Introduction to field target – Part 8 The scopes – Part 2

by B.B. Pelletier

Part 1 – How it all began
Part 2 – Targets
Part 3 – Targets – Part 2
Part 4 – Squads
Part 5 – The spring guns
Part 6 – The precharged guns
Part 7 – Scopes – Part 1

Let’s explore what to look for in a field target scope. Yesterday, I had a question from airdog, who asked, “How good a scope do you have to have to expect a level of consistency in elevation adjustment that is appropriate for FT? I’ve only used relatively cheap scopes out to 20 yds, and I know I need to do more field work at varying distances, but before I buy a $200 scope I’d like to know whether that still won’t be entirely consistent.”

Well, that’s really at the heart of what I want to say today. What does a good FT scope look like?

You learned yesterday that magnification is important if you want to determine range. However, in a less expensive scope, you can easily get so much magnification that the cheap optics can not use it all. My Tasco Custom Shop 8-40x goes dark after 30x, so I’m wasting that final 10x. In contrast, a Leapers 8-32×56 is MUCH brighter than the Tasco and can use all of its 32x power.

It’s not Tasco’s fault that their scope is dark. It’s actually a Hakko scope made around 1996, and it has the best lens coating of that time ($600-800 retail price range, that is). Leapers has invested far more time and money on lens coatings, with the result that their 2007 scope will be brighter than almost everything made in the mid-90s.

My Bushnell Trophy 6-18×40 dates to around 1997, while one made by the same brand today would be brighter. Lens coatings have advanced that rapidly. So, buy a scope that has enough power and a good enough lens coating that it will be bright enough to use for field target.

“Yeah,” you say, “but how do I KNOW which ones are better?”

Here’s a clue…to the cheaper scopes, anyway.

I have told you before that scopes that do not adjust down to at least 10 yards are made by companies who haven’t got a clue how their scopes will be used. It’s either 10 yards (or less) or nothing. A scope that only adjusts to 20 yards is screaming at you, “I don’t know what I’m supposed to be!” Someday everyone making scopes will figure it out, and you’ll have to look for other clues. Right now, this is a big red flag.

A reliable adjustment mechanism
This was airdog’s real question, and it’s a good one. Does the scope have a reliable adjustment mechanism? Here’s a story about that. In 2000, I was talking to technical representatives from the Burris Company in their booth at the SHOT Show, and I asked if their adjustment mechanism could withstand adjustment on every shot.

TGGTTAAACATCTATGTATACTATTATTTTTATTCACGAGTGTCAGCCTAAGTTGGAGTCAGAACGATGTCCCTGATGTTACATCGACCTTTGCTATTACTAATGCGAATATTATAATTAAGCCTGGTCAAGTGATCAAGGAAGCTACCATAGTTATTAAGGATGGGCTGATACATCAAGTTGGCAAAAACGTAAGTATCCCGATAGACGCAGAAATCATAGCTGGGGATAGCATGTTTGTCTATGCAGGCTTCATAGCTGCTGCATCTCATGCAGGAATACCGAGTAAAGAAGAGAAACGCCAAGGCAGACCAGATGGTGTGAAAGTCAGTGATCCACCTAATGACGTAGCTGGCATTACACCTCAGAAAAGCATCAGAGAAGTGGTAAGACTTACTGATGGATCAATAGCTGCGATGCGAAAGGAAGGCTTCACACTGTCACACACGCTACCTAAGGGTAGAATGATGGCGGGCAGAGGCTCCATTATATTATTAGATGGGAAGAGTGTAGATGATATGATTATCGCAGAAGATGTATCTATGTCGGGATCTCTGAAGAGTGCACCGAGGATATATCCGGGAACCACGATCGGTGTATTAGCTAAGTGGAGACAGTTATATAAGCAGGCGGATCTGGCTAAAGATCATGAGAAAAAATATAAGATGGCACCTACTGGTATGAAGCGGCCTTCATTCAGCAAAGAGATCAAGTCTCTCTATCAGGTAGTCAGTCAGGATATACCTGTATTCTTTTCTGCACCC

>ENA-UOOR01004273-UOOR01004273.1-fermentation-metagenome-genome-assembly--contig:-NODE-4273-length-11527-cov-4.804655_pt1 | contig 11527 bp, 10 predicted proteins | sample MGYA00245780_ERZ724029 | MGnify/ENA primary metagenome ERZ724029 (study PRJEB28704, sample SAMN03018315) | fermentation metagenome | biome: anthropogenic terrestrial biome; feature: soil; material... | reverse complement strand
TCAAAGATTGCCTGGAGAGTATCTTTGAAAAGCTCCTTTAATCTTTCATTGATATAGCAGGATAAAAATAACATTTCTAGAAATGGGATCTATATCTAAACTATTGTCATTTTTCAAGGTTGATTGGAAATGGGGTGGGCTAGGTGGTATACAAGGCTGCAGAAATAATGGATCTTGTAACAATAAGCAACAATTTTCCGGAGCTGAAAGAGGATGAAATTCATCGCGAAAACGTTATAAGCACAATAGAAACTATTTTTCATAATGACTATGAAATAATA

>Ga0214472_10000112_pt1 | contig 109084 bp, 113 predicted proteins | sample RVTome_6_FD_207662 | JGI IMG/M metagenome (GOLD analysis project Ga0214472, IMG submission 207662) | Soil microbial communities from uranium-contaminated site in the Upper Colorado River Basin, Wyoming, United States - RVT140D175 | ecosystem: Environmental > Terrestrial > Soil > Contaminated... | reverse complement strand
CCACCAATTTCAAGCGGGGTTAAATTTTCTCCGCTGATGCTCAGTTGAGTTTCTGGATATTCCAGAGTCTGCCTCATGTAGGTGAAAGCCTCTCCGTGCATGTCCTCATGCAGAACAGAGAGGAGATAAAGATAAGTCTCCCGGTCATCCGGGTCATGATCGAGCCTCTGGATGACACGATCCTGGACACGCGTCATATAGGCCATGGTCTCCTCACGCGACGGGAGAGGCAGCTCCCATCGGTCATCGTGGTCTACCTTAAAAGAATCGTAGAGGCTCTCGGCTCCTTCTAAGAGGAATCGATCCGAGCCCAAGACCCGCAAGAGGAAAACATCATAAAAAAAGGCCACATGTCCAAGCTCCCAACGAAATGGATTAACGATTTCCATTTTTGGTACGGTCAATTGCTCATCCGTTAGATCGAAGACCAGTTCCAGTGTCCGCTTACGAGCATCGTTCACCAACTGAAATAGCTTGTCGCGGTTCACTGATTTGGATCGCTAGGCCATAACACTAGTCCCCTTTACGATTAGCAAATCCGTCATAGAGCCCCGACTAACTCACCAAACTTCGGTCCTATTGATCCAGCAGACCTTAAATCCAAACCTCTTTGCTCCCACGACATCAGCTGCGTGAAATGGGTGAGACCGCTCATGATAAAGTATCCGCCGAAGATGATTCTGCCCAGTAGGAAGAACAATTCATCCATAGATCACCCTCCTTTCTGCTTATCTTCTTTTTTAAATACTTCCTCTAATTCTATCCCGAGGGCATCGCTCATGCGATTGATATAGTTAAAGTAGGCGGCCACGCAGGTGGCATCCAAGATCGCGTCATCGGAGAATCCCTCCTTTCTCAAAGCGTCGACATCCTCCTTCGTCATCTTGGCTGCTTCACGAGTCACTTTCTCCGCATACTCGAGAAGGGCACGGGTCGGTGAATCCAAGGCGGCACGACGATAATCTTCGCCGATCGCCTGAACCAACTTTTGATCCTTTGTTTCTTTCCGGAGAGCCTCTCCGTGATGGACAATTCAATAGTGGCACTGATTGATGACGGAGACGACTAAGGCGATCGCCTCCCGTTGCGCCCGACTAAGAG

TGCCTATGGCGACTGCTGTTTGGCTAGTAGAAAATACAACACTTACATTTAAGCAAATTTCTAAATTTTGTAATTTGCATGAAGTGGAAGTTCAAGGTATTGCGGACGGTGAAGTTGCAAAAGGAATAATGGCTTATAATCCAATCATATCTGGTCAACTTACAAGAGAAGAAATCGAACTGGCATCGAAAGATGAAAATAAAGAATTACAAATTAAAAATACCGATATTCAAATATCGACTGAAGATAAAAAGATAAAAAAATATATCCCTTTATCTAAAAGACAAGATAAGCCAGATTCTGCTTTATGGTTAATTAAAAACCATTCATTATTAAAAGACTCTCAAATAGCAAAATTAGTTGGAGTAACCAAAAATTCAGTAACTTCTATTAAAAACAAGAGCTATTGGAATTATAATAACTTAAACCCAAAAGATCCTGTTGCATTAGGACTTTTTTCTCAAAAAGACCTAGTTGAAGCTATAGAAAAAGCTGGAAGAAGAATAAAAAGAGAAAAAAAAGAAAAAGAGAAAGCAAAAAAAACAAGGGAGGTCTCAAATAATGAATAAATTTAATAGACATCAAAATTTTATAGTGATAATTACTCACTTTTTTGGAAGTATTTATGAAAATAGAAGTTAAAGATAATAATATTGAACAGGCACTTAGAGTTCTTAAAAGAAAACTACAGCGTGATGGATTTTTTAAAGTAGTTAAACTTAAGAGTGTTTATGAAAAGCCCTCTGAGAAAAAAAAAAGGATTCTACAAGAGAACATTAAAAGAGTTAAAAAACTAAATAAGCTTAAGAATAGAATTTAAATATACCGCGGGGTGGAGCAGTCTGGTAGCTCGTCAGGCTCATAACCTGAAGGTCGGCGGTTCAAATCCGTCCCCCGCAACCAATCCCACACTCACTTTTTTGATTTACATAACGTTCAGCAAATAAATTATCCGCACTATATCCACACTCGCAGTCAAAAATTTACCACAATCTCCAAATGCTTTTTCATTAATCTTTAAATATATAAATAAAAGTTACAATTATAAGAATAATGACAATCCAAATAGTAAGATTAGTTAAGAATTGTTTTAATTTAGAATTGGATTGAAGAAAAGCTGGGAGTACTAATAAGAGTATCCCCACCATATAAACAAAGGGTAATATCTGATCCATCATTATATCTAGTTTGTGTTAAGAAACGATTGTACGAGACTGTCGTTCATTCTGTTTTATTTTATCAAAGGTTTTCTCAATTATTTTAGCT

“Well, no!” they replied. “We didn’t design them for that. Why would anyone want to do that?” We were talking about their big new 8-32x scope that I touted so high yesterday, and the men who designed it didn’t know that the people who used it adjusted the vertical mechanism at least after every other shot! That’s funny!

I explained to them how their scope was being used and they just stared at me. Finally, one of their salesmen tried to steer me away from that topic by pointing out some other design features the scope had. I don’t know whether I got through to them or not, but their scope seems to take the adjusting, nevertheless!

That puts me in mind of the Leupold booth that same year where I asked if their scopes could withstand the recoil of a Beeman Kodiak. We played 20 questions until they ran me off by saying they don’t make scopes for airguns. Two years later, however, they knew exactly what I was talking about and were able to tell me the models not to use on the Kodiak (the Vari X II series). A year later, I was informed that anything with an Extended Focus Range (EFR) was rated for magnum airguns.

What I’m telling you is that this has been a learning process for the scope makers, as much as it has been for airgunners. Today, most of them know their stuff, and a few, like Leapers, are now building super-tough scopes (the TS platform) that are made to take the recoil/vibration punishment. PLUS have repeatable windage and elevation adjustments that can take it. Just because a company doesn’t stick its neck out like Leapers has doesn’t mean their scopes aren’t up to par. But, if their scopes focus down to only 20 yards, they haven’t gotten the message, yet, and I would avoid using scopes made by that company for field target.

You don’t HAVE to adjust